Subsequently, the profiled edge 1, which is uniformly hardened across its entire volume, passes through a continuous plant 9 for additional partial tempering of the flank 4. The amount of heat introduced in this step is controlled constantly in order to obtain uniform bending across the length of the profiled edge 1. An exact alignment of the material after the partial tempering is possible only then.

The continuous plant shown in FIG. 6 for the additional partial tempering of the flank 4 has two--for example water-cooled--cooling boxes 10a and 10b, which between each other leave free a passage opening 11, of which the cross sectional shape is adapted to the cross sectional shape of the head 2. The cooling surfaces of the passage opening 11 rest against the head 3 from three sides and leave the flank 4 free, i.e., uncooled.

A heating device 12 is associated with the section of flank 4 that remains uncooled. Said heating device 12 may be an exactly controllable gas burner, an induction coil or a heating radiator, in particular a laser radiator. Possible is also conductive heating, for example heating in a suitably screened metal bath, or by means of a heating body that is brought into contact with the flank 4 of the profiled edge 1.

FIG. 6, furthermore, shows that the passage opening 11 is shaped in such a way that the transition zone 4a between the head 2 and the flank 4 is cooled as well. This produces between the head 2--which remains hard--and the additionally tempered flank 4 a transition zone 4a whose hardness is between the hardness of the head 2 and the one of the flank 4. The continuous feed rate v of the profiled edge 1 and the thermal feed Q by the heating device 12 are adapted to each other in such a way that the heating temperature and the duration of heating--and thus the formation of a pearlitic structure in the flank 4--are kept constant across the length of the profiled edge 1.

The continuous plant 9 for the additional partial tempering of the flank 4, furthermore, has a device 13 connected downstream for the gradual and controlled cooling of the flank 4.

The finished, heat-treated profiled edge 1 is subsequently subjected in a bending device 14 to a bending deformation, in which the flank 4 is stretched by a uniform amount. The uniform curvature of the profiled edge 1 forming during the partial heating of the inner edge part is cancelled by said bending deformation.

Finally, the finished, heat-treated and straightened profiled edge 1 is provided in a punching plant 15 with the recesses 5 and/or openings 6. This process is carried out either immediately after the heat treatment or, if need be, in another manufacturing location, for example in the manufacturing plant of the ski manufacturer. Since the flank 4 provided with the recesses 5 or openings 6 has only a low hardness, the tool wear in this punching process is very low.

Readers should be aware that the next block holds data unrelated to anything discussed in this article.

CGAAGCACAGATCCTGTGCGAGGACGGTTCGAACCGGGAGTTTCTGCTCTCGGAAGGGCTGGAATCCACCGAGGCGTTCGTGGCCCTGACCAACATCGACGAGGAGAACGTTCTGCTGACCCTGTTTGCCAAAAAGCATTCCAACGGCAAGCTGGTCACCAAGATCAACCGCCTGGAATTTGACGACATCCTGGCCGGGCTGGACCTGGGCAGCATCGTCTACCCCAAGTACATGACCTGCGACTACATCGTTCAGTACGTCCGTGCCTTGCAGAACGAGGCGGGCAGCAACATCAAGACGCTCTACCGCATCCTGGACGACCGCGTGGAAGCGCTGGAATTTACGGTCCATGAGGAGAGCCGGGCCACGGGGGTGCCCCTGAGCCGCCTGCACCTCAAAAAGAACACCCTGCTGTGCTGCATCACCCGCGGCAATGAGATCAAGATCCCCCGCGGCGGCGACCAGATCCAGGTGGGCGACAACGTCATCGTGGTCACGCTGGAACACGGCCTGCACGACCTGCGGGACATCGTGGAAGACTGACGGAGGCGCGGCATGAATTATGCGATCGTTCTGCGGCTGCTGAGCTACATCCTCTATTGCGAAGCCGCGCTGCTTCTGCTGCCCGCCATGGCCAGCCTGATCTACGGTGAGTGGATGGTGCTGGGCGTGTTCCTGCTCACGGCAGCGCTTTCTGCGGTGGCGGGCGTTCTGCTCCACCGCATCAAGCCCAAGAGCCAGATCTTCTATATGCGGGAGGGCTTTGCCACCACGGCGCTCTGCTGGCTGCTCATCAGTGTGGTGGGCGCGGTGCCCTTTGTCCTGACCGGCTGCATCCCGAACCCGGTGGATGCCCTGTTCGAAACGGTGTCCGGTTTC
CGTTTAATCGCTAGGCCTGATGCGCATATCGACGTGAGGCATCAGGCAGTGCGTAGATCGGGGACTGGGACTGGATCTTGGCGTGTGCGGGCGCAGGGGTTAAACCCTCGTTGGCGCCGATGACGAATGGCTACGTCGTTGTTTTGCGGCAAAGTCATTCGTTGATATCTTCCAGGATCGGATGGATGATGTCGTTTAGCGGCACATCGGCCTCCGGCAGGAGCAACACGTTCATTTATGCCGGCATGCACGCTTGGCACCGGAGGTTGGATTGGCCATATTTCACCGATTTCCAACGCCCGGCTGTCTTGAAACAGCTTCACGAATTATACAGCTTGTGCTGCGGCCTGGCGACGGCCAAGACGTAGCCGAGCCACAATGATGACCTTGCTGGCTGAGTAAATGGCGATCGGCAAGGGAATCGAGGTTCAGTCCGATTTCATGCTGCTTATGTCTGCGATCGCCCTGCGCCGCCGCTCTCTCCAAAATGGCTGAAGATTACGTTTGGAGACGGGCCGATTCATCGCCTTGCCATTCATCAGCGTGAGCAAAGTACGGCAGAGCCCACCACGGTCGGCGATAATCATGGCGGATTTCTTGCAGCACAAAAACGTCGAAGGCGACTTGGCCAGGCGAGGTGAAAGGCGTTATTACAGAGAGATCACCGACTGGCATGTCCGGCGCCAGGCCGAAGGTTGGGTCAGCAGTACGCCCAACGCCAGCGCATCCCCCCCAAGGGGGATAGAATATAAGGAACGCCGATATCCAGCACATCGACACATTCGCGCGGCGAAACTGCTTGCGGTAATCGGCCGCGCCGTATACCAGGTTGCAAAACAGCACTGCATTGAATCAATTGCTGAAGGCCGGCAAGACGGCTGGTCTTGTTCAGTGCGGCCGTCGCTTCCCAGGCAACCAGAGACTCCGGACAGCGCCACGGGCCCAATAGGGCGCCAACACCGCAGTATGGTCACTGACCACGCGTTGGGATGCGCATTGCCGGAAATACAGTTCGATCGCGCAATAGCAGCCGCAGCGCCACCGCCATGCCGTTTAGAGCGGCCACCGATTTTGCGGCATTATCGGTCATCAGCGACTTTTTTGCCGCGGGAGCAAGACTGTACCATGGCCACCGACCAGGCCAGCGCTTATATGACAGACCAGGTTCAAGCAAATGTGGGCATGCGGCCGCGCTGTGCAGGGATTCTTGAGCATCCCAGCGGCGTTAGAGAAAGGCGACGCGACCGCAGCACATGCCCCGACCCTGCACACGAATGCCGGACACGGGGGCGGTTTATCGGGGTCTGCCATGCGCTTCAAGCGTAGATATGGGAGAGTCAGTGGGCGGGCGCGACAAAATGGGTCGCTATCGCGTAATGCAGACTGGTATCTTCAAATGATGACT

The plant components shown schematically in FIG. 5 may be installed in a manufacturing plant in a continuous manufacturing line. However, they may be used also in different manufacturing locations, as symbolized in FIG. 5 by the parallel separation lines in the process sequence arrows.

Patent Citations
Cited PatentFiling datePublication dateApplicantTitle
US3508978 *Mar 23, 1967Apr 28, 1970Nippon Musical Instruments MfgProcess for manufacturing ski edges with l-shaped cross section
US4818839 *Sep 1, 1987Apr 4, 1989K-2 CorporatonProcess for treating the metal edge of a ski
US4987282 *Apr 3, 1989Jan 22, 1991K-2 CorporationSnow ski with treated metal edge
US5144109 *Feb 12, 1990Sep 1, 1992Hans KlingelMethod for the steel edges of skis or the like
US5204987 *Sep 30, 1991Apr 20, 1993Hans KlingelApparatus for treating steel edges of skis and other runner devices
US5327634 *Sep 4, 1992Jul 12, 1994Salomon S.A.Process for improving elasticity of the edge of a ski
DE2204270A1 *Jan 29, 1972Aug 24, 1972Deutsch FTitle not available
EP0031399A2 *Jul 30, 1980Jul 8, 1981Consultronic (Int.)Ltd.Material for the production of stainless Alpine ski edges
EP0124501A1 *Apr 2, 1984Nov 7, 1984CENTRE DE RECHERCHES METALLURGIQUES CENTRUM VOOR RESEARCH IN DE METALLURGIE Assoc. sans but lucratif Ver, zonder winstoogmerkMethod of improving the quality of steel sections
FR1289011A * Title not available
Referenced by
Citing PatentFiling datePublication dateApplicantTitle
US5830535 *Jul 14, 1995Nov 3, 1998C. D. Walzholz Produktions-Gesellschaft mbHProcess for producing a ski edge
US6758487 *Oct 4, 1999Jul 6, 2004Walter StuckiSafety edge for skis and snowboards and methods for producing a ski and snowboard with such a safety edge
US6918224May 1, 2002Jul 19, 2005Benteler Automotive CorporationHeat treatment strategically strengthened door beam
US7451630Oct 14, 2004Nov 18, 2008Benteler Automotive CorporationHeat treatment strategically strengthened door beam
US8096573 *May 30, 2008Jan 17, 2012Salomon S.A.S.Gliding board with lateral running edges
Classifications
U.S. Classification148/632, 280/608, 148/641, 148/663
International ClassificationA63C5/056, A63C11/06, A63C5/048
Cooperative ClassificationA63C5/048, A63C11/06, A63C5/056
European ClassificationA63C11/06, A63C5/056, A63C5/048
Legal Events
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Jul 11, 2008ASAssignment
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Year of fee payment: 7
Jul 7, 2003FPAYFee payment
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Jul 11, 1994ASAssignment
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Effective date: 19940323
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Effective date: 19940323